The mid-1930s were characterised by an influx of foreign players to Malta. Nowadays, there are many foreign players in Maltese football. We live in a time when local clubs would find it hard to hold their own in the league without their full quota of foreign players.
Before the war, however, the idea of a Maltese club signing a foreign player was unheard of. This was true not only in Malta but in most other European countries with the exception, perhaps, of Italy and Spain, which have a long tradition of foreign players in their leagues.
What were the reasons that prompted foreign players to seek pastures new in Malta? It all started when Adolf Hitler and his henchmen took control of Germany. When the Nazis began to persecute the Jews, many players of Semitic origins fled the country in an attempt to reach America or South Africa.
Finding themselves in need of money for their journey, some of them stopped in Malta to play as professionals with local clubs until they saved enough cash to continue their trip.
It must be said, however, that not all the players who descended on Malta in the thirties were of Jewish origin but the majority of those who came from Central Europe were of Jewish stock.
Floriana opened the gates when, in 1935, they lured to Malta the famous Austrian centre-half, Leo Drucker. The Greens later signed Gruber and Mayerhoffer.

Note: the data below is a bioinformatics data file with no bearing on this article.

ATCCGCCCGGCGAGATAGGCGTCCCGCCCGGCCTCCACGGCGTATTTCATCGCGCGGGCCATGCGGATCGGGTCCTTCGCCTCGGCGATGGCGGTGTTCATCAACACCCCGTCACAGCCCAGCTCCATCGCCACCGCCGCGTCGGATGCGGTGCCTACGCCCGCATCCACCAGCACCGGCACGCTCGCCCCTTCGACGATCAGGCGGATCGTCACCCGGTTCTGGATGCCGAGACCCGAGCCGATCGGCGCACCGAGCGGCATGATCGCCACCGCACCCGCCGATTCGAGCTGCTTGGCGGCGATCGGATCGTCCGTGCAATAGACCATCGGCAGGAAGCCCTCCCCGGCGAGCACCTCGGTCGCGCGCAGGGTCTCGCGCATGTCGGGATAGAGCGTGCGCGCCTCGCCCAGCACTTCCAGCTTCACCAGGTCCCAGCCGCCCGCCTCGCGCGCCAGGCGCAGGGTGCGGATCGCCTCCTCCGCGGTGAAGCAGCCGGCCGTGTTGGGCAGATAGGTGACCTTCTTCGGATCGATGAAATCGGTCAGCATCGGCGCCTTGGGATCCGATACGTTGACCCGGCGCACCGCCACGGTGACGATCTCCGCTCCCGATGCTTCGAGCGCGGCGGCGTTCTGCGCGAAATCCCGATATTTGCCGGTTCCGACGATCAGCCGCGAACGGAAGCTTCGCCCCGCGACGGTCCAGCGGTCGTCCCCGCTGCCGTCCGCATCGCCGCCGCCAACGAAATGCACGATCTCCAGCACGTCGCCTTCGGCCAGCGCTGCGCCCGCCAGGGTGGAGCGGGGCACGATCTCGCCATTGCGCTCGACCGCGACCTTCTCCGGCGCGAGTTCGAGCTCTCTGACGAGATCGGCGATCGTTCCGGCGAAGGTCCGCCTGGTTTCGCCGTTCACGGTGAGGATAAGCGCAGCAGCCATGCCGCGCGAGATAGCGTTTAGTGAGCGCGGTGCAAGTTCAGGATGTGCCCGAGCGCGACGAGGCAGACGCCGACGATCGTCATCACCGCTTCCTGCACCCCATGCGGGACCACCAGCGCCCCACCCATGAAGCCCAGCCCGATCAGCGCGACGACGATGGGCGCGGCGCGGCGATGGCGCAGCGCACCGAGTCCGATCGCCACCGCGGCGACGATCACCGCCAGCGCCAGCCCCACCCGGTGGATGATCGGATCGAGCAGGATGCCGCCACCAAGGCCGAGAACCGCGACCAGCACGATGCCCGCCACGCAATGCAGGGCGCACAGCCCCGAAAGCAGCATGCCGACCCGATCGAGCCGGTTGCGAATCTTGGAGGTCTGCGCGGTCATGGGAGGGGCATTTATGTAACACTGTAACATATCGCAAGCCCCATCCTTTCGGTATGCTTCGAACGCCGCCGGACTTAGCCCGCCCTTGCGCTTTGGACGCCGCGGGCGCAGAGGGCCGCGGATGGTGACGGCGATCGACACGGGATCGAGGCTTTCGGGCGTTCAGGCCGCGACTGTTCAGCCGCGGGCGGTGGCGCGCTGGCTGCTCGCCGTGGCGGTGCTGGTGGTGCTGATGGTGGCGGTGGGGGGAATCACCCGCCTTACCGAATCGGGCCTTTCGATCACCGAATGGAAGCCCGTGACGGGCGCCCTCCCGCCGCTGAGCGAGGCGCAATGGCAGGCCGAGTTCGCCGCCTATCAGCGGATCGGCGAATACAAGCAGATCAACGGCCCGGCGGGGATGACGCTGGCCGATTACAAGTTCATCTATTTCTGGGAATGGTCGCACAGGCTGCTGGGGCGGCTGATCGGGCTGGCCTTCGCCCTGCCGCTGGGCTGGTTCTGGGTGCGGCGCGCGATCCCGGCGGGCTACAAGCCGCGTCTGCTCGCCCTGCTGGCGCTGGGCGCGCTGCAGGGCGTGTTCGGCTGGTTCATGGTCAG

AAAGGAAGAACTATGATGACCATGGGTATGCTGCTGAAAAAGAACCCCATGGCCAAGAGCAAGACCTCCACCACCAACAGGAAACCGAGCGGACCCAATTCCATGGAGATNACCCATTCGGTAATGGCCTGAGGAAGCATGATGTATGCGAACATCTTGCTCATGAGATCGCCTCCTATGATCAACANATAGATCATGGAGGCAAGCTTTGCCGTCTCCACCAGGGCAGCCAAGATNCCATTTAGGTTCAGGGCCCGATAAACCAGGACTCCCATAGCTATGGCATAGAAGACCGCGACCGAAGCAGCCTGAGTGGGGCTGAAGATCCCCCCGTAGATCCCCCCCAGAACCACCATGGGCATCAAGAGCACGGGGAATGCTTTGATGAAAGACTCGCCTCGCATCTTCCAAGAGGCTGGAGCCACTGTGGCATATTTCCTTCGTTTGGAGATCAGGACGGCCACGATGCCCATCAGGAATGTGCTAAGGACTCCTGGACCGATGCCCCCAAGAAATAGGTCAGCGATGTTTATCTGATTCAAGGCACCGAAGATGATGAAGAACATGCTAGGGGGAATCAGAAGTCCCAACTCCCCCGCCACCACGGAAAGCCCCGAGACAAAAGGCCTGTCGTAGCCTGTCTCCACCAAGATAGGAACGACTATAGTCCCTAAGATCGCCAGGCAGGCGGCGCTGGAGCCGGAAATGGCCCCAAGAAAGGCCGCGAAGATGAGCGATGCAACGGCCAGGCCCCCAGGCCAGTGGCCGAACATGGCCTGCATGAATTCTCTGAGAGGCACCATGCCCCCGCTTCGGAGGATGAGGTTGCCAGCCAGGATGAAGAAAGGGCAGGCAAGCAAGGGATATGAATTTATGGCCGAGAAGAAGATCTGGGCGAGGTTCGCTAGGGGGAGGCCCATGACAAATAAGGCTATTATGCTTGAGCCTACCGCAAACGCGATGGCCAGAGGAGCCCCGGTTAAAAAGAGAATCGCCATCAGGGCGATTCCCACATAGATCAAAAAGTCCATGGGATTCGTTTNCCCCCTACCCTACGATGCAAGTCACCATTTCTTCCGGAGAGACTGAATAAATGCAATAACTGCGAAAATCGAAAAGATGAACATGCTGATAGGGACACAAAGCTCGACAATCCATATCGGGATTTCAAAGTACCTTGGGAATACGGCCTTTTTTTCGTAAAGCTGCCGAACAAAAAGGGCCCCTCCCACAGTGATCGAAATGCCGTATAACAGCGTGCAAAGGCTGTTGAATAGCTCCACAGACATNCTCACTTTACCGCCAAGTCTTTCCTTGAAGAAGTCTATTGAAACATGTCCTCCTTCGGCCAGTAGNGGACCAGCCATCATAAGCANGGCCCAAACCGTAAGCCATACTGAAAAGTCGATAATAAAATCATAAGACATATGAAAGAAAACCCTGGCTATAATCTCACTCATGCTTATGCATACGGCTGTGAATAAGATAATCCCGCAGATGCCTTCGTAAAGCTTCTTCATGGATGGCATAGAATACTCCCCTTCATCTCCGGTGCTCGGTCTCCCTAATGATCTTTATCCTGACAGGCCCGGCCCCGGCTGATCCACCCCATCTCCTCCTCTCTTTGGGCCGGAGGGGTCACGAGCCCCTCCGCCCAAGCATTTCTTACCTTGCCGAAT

Sliema Wanderers responded by hiring the services of Hans Kaburek, Frans Freiberger, Ernest Lowinger, Frimmel and Ivica Gayer. Hibernians captured Alexander Svoboda and the brothers Hans and Josef Muster. St George's had Pushman and Frisch while Valletta City had the Austrian centre-half Waleda.
All these players were big names in European football but their stay in Malta was short. As soon as they made enough money, they left the country in search of greener pastures.
Buoyed by the experience of having top-class foreign players in their ranks, the Maltese clubs were not prepared to let it go so easily. Therefore, they tried to replace their departed stalwarts with others from Britain.
Hibernians signed Bobby Walker, a young Scottish goalkeeper, in 1935. Walker had kept goal for Falkirk in the Scottish Second Division. Floriana strengthened their team with the signing of Englishman George Bond, of Millwall FC, while St George's acquired a sound and safe goalkeeper from Scotland. Taggart could also play at centre-forward.
In the opinion of many old-timers, the best British player to come to Malta during that period was Steve Vickers.
Floriana did not need to search far for this fine player because Vickers was already stationed in Malta with the Army. Vickers was a classic centre-half of the old school. He was an instant hit at Floriana where his elegant movement and formidable defending were key to Floriana's success in winning the Championship and Cassar Cup in 1936-37.
Vickers was an inspiration to the team and was immediately made captain. His signing, however, caused a serious rift between Floriana, the MFA and the Army authorities.
The Services were not too pleased when they learned that Floriana had given Vickers the money to buy himself out of the Army. With war looming, the Services were irked by Floriana's move.
For the future, they took measures to make it more difficult for British Service players to buy themselves out of the services and play for civilian clubs.
Vickers stayed only two seasons in Malta but during his short spell on the island, he became a great favourite with the Greens' supporters.
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